Welcome to Art and Healing Wednesday!!
Inspiration is an incredible thing to experience because it opens us up to ever-expanding possibility. The Ancient Greeks depended on the Nine Muses as their source of inspiration. I had the enormous pleasure and honor to study with Angeles Arrien the author of, The Nine Muses. The book is a great reference book for understanding the power of the muses, and how they can be brought into your life at any time and for any purpose.
I could go on and on about the use of art as a healing practice, but I really want to focus on you and what inspires you. It’s great for me to share my passions, but that doesn’t mean it will be yours and for the muses to aid you in health and healing, the passions need to be yours, something personal. The muses in Ancient Greek had specific art forms they were responsible for such as dance, writing, song, music, etc. Each muse could be invoked when needed and this provided comfort and a foundation for the creation of all things beautiful.
When diagnosed with a chronic or life-threatening illness many believe all creativity and inspiration are thrown out the window. They experience life as a chore and lose the beauty in everything around them. This is a time to pick up your creativity and utilize it not only for strategies to promote wellness, but to use your voice (figuratively and literally) to promote health and encourage the body to remember times of wellness.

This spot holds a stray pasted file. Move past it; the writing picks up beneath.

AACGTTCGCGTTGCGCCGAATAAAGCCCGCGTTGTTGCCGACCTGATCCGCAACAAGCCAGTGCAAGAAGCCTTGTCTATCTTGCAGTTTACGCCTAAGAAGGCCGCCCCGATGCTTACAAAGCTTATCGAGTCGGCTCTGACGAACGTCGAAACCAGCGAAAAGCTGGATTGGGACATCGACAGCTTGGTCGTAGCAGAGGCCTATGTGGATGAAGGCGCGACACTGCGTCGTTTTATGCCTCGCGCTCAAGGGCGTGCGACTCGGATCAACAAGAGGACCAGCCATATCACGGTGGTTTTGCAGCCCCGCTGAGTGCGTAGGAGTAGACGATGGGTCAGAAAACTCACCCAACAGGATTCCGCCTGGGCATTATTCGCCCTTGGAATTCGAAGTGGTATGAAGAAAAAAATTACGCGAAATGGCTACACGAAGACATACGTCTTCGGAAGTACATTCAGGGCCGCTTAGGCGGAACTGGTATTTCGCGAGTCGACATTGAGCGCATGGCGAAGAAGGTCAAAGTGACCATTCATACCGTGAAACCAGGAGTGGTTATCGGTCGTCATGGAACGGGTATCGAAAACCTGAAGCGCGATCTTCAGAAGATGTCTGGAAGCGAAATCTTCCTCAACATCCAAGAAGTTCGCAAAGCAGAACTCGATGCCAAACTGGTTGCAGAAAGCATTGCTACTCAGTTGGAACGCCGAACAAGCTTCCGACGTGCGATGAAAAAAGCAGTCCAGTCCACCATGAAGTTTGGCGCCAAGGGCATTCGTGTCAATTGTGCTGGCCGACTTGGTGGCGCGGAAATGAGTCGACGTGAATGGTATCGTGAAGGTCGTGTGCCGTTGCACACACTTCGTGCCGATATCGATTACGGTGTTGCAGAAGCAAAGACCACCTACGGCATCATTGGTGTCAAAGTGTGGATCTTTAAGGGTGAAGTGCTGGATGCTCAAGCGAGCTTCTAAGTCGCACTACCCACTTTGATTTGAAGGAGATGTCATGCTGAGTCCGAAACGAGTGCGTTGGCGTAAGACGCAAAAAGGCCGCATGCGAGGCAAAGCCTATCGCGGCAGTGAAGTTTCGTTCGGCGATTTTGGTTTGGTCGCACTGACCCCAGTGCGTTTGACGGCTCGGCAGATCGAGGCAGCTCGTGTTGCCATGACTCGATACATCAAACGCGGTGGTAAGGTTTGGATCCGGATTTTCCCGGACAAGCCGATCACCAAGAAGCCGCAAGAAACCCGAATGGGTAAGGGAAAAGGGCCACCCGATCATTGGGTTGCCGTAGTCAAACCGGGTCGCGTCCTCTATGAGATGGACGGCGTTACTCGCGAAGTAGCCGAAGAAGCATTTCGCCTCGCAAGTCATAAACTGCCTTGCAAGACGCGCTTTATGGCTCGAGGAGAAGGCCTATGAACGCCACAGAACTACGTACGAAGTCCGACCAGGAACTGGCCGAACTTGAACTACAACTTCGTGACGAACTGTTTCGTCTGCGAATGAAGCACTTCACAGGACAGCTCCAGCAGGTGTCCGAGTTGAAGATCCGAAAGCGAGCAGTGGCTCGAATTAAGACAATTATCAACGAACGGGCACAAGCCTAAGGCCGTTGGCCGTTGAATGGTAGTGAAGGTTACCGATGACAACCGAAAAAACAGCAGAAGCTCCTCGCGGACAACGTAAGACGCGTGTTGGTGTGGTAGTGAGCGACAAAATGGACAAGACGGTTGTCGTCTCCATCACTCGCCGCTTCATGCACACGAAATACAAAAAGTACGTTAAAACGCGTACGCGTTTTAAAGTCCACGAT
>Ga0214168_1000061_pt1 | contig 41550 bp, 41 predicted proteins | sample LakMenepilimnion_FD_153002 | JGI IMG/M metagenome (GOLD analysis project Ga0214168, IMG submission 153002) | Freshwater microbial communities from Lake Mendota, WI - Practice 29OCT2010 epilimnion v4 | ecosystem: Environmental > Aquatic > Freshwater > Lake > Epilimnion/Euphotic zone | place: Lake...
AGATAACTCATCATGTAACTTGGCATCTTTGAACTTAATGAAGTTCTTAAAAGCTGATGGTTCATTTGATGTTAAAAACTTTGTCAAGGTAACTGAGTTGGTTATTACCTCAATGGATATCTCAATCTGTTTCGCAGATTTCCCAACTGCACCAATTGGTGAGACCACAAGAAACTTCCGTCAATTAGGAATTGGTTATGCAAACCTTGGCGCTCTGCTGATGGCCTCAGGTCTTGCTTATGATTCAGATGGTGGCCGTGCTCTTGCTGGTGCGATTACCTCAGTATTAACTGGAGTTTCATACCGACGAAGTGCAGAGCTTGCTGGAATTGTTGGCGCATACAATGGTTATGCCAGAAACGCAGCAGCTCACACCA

I encourage you to keep a book of inspiration. I like to start with quotes because they capture the essence of a thought in something memorable. Once I have the ideas I begin to think about shapes and colors that I find appealing or catch my attention in the moment. I also focus on shapes because they themselves have meaning. I like to use circles because they represent wholeness and they make me thing of bubbles and bubbles are fun. My art is meaningful and playful. It allows me to tell my story about my life experience.
My muses are music and the great outdoors, at least during the warm weather. I find myself spending a lot of time at the Botanic Garden because it represent beauty, complexity and simplicity, and of course possibility. I feel educated and inspired. Last but not least, I find the garden to be a place of refuge because there are plenty of places to sit and reflect. I always bring my camera so I can capture the moments I want to use as a reference, the muse.
What inspires you? Which of the muses might you invoke to help you capitalize on your inner potential of wellness? I’d love to see your creations and so would the rest of the world.
Many ancient traditions respect nature. Since the Industrial Revolution we’ve become a society more devoted to progress no matter the cost to our minds and souls. What is it about nature that rejuvenates the spirit and offers solace in our heart?
Nature has been around longer than any other living energy on the planet. It is through nature that many inventors have created things we’ve come to rely on and couldn’t live without. Leonardo da Vinci created the parachute by watching birds is just one example of nature inspired inventions. There are many lessons to learn from nature and following the diagnosis of a chronic or life-threatening illness you may feel the need to revert back to those simple and inspiring lessons.